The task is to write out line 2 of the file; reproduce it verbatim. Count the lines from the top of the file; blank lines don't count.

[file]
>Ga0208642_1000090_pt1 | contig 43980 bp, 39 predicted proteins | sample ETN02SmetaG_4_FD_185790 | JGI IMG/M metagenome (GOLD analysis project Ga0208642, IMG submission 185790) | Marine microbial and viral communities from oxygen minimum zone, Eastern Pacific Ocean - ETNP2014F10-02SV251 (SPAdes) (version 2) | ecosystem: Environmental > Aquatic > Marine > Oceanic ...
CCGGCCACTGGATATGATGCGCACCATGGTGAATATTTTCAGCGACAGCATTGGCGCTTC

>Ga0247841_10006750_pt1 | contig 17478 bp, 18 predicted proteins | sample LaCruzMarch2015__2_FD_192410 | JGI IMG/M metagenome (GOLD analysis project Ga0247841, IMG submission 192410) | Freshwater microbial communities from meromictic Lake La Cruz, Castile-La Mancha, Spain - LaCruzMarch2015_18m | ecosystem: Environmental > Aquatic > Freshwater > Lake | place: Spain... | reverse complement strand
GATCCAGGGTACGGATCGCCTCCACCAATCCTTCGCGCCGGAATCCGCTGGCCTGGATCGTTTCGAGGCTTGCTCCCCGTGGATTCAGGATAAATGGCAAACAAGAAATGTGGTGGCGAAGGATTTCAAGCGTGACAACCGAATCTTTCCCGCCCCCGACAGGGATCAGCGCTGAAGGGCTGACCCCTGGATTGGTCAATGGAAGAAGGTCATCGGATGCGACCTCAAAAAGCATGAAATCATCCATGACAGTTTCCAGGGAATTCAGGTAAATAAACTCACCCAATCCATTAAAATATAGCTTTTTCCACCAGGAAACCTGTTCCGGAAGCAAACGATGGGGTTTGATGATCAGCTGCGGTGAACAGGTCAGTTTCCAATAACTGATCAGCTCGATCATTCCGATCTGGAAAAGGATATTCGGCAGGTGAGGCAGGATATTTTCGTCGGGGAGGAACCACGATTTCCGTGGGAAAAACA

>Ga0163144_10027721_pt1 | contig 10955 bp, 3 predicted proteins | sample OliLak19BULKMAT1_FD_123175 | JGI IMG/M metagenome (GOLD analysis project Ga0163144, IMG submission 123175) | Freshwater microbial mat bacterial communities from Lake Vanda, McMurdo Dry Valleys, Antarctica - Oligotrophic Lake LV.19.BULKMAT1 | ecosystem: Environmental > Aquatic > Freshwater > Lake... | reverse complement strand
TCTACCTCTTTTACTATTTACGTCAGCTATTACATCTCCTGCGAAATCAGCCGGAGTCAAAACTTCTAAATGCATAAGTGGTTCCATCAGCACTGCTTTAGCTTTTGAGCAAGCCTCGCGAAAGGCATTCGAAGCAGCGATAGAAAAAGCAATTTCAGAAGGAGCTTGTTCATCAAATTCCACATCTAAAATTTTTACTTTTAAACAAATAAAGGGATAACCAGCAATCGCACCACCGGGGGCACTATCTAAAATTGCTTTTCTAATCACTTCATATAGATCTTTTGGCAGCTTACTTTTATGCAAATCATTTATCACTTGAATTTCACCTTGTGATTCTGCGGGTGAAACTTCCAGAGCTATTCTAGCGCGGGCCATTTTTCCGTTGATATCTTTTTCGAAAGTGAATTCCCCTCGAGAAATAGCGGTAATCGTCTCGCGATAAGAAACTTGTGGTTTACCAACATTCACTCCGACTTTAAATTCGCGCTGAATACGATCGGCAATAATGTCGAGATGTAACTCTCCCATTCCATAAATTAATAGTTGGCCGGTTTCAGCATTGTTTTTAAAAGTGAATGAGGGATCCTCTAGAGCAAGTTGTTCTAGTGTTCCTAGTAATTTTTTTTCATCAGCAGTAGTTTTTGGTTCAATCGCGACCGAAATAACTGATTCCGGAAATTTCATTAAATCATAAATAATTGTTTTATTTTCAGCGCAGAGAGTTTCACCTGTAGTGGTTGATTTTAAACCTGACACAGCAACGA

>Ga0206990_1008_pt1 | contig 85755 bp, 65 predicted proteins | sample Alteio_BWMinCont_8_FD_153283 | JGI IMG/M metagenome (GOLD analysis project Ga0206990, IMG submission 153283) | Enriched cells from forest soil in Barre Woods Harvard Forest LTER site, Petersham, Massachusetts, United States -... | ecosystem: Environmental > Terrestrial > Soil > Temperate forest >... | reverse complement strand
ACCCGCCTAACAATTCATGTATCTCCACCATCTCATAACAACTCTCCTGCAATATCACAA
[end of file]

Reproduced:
CCGGCCACTGGATATGATGCGCACCATGGTGAATATTTTCAGCGACAGCATTGGCGCTTC